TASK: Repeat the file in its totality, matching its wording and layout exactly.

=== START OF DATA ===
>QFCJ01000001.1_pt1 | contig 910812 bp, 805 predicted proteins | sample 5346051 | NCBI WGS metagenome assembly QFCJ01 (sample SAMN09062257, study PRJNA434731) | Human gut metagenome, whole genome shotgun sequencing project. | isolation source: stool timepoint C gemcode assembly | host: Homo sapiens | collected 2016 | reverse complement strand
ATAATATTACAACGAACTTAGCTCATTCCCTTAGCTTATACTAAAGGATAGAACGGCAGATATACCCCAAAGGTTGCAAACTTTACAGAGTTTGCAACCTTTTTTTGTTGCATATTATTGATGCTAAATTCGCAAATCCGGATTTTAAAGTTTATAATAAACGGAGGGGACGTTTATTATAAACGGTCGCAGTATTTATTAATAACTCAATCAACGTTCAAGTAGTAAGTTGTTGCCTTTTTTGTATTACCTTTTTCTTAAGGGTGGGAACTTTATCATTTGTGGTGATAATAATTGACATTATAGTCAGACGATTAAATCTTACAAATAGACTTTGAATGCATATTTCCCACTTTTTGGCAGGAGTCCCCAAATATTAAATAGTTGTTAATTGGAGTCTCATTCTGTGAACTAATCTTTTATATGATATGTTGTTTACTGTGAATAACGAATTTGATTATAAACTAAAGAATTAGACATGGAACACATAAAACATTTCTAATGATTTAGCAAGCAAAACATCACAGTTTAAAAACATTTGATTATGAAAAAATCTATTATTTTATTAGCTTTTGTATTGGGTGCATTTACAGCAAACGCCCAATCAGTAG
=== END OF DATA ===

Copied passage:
>QFCJ01000001.1_pt1 | contig 910812 bp, 805 predicted proteins | sample 5346051 | NCBI WGS metagenome assembly QFCJ01 (sample SAMN09062257, study PRJNA434731) | Human gut metagenome, whole genome shotgun sequencing project. | isolation source: stool timepoint C gemcode assembly | host: Homo sapiens | collected 2016 | reverse complement strand
ATAATATTACAACGAACTTAGCTCATTCCCTTAGCTTATACTAAAGGATAGAACGGCAGATATACCCCAAAGGTTGCAAACTTTACAGAGTTTGCAACCTTTTTTTGTTGCATATTATTGATGCTAAATTCGCAAATCCGGATTTTAAAGTTTATAATAAACGGAGGGGACGTTTATTATAAACGGTCGCAGTATTTATTAATAACTCAATCAACGTTCAAGTAGTAAGTTGTTGCCTTTTTTGTATTACCTTTTTCTTAAGGGTGGGAACTTTATCATTTGTGGTGATAATAATTGACATTATAGTCAGACGATTAAATCTTACAAATAGACTTTGAATGCATATTTCCCACTTTTTGGCAGGAGTCCCCAAATATTAAATAGTTGTTAATTGGAGTCTCATTCTGTGAACTAATCTTTTATATGATATGTTGTTTACTGTGAATAACGAATTTGATTATAAACTAAAGAATTAGACATGGAACACATAAAACATTTCTAATGATTTAGCAAGCAAAACATCACAGTTTAAAAACATTTGATTATGAAAAAATCTATTATTTTATTAGCTTTTGTATTGGGTGCATTTACAGCAAACGCCCAATCAGTAG